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Relative particle yield fluctuations in Pb-Pb collisions at ${\mathbf{\sqrt{s_{\rm NN}}=2.76}}$ TeV

First results on K/$\pi$, p/$\pi$ and K/p fluctuations are obtained with the ALICE detector at the CERN LHC as a function of centrality in Pb-Pb collisions at $\sqrt{s_{\rm NN}}=2.76$ TeV. The observable $\nu_{\rm dyn}$, which is defined in terms of the moments of particle multiplicity distributions, is used to quantify the magnitude of dynamical fluctuations of relative particle yields and also provides insight into the correlation between particle pairs. This study is based on a novel experimental technique, called the Identity Method, which allows one to measure the moments of multiplicity distributions in case of incomplete particle identification. The results for p/$\pi$ show a change of sign in $\nu_{\rm dyn}$ from positive to negative towards more peripheral collisions. For central collisions, the results follow the smooth trend of the data at lower energies and $\nu_{\rm dyn}$ exhibits a change in sign for p/$\pi$ and K/p.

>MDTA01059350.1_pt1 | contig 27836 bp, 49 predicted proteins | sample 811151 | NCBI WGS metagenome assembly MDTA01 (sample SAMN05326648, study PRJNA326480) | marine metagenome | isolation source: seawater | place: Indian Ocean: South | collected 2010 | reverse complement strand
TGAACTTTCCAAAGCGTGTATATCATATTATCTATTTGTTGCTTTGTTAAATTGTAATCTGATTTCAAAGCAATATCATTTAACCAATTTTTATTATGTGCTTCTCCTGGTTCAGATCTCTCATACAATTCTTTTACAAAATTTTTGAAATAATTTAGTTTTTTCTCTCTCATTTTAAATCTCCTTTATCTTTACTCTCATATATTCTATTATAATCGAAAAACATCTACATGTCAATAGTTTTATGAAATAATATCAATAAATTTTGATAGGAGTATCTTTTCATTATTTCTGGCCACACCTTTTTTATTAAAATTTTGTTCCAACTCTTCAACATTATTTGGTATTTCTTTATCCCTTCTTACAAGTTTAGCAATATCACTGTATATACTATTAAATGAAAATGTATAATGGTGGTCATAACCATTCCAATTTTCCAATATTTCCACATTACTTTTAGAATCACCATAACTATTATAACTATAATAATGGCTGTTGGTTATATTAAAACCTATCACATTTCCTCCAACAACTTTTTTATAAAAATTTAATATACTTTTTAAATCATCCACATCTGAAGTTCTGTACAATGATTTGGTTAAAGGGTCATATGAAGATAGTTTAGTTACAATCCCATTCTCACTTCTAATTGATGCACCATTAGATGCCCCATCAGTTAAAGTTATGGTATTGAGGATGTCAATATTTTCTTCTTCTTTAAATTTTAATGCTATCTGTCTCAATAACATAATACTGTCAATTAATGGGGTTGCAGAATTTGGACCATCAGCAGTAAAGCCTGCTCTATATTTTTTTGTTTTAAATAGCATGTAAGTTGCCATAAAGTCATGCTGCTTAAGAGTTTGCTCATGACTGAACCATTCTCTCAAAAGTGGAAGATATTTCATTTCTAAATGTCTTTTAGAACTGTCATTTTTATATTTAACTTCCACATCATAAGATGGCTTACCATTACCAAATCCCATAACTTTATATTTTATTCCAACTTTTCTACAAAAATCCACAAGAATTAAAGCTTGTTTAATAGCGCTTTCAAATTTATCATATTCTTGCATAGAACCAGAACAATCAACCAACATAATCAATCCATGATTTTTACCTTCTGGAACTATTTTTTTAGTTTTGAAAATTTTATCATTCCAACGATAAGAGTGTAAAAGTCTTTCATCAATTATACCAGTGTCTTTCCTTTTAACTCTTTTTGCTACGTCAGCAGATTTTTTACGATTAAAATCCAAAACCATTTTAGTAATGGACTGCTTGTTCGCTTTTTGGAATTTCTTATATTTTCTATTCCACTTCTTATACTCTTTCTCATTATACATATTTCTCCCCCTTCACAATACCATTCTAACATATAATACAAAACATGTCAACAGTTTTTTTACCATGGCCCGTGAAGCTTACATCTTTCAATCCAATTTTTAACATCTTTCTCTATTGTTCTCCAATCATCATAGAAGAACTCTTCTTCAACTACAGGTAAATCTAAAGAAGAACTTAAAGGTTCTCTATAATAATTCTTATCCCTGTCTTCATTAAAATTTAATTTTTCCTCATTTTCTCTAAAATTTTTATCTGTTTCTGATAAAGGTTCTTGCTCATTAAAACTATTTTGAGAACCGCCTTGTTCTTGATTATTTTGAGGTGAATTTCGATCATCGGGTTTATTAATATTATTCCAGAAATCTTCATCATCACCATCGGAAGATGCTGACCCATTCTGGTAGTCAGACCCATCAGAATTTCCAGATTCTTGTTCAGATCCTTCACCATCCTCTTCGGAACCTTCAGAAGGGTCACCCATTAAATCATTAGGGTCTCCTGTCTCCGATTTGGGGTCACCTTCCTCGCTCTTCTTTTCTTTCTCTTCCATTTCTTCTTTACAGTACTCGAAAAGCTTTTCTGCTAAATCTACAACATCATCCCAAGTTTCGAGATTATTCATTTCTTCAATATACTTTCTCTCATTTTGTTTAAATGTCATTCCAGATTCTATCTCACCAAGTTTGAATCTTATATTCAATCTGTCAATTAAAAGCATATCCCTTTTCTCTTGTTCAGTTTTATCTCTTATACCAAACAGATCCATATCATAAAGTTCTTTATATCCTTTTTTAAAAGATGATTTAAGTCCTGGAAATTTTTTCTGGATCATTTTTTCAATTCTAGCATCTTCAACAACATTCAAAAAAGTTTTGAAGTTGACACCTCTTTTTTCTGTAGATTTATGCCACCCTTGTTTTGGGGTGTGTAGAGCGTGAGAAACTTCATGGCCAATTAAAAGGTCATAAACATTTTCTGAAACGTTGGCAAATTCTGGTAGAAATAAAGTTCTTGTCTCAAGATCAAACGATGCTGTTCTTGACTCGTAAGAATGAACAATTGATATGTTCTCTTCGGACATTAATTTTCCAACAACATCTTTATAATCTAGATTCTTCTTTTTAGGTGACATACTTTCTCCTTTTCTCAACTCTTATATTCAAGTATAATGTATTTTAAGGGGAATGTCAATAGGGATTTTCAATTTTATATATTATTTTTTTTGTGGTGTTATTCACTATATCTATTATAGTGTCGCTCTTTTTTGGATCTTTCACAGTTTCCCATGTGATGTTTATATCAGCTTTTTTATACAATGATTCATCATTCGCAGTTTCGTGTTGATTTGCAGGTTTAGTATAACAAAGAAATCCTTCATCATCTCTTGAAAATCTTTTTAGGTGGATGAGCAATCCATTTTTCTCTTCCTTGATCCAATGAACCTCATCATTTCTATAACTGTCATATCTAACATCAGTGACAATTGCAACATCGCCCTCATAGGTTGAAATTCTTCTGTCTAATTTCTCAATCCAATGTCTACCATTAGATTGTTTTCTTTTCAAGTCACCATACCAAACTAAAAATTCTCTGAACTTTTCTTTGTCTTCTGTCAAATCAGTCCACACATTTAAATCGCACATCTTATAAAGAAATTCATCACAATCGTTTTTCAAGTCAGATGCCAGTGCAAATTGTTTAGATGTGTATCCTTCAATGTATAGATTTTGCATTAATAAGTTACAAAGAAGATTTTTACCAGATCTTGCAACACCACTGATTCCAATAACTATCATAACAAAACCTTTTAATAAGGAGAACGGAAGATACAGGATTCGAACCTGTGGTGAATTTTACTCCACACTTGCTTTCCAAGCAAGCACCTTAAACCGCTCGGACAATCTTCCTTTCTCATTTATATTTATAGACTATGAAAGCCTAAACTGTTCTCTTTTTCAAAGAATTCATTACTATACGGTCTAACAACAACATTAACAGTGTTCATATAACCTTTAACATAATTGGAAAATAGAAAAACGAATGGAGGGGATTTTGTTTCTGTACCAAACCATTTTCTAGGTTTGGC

Eur. Phys. J. C (2019) 79: 236
HEP Data
e-Print: arXiv:1712.07929 | PDF | inSPIRE
CERN-EP-2017-318

Figures

Figure 2

Distributions of the TPC \dEdx signal of pions, kaons, electrons and protons fitted with the generalized Gaussian function in a given phase-space bin. The residuals are defined as the difference between data points and the total fit function normalized to the statistical error of the data points.
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Figure 3

Results for \nudynpikashort, \nudynpiprshort and \nudynkaprshort scaled by the charged-particle density \dNdeta. The ALICE data are shown by red markers while the coloured lines indicate the HIJING and AMPT model calculations. The data are shown as a function of the collision centrality, expressed in terms of \dNdeta.
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Figure 4

Collision-energy dependence of \nudyn. Results obtained with the Identity Method in this work and by the NA49 collaboration in Pb--Pb collisions are shown with red circles and black squares, respectively, while those obtained by the STAR collaboration in Au--Au collisions are shown with blue stars.
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